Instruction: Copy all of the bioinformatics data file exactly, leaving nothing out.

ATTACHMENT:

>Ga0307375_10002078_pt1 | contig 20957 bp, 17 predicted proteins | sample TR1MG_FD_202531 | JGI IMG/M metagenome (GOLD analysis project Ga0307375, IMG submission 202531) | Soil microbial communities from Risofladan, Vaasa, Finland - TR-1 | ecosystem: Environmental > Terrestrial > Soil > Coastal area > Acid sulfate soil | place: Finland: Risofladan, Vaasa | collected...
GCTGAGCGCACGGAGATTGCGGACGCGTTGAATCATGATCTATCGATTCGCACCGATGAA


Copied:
>Ga0307375_10002078_pt1 | contig 20957 bp, 17 predicted proteins | sample TR1MG_FD_202531 | JGI IMG/M metagenome (GOLD analysis project Ga0307375, IMG submission 202531) | Soil microbial communities from Risofladan, Vaasa, Finland - TR-1 | ecosystem: Environmental > Terrestrial > Soil > Coastal area > Acid sulfate soil | place: Finland: Risofladan, Vaasa | collected...
GCTGAGCGCACGGAGATTGCGGACGCGTTGAATCATGATCTATCGATTCGCACCGATGAA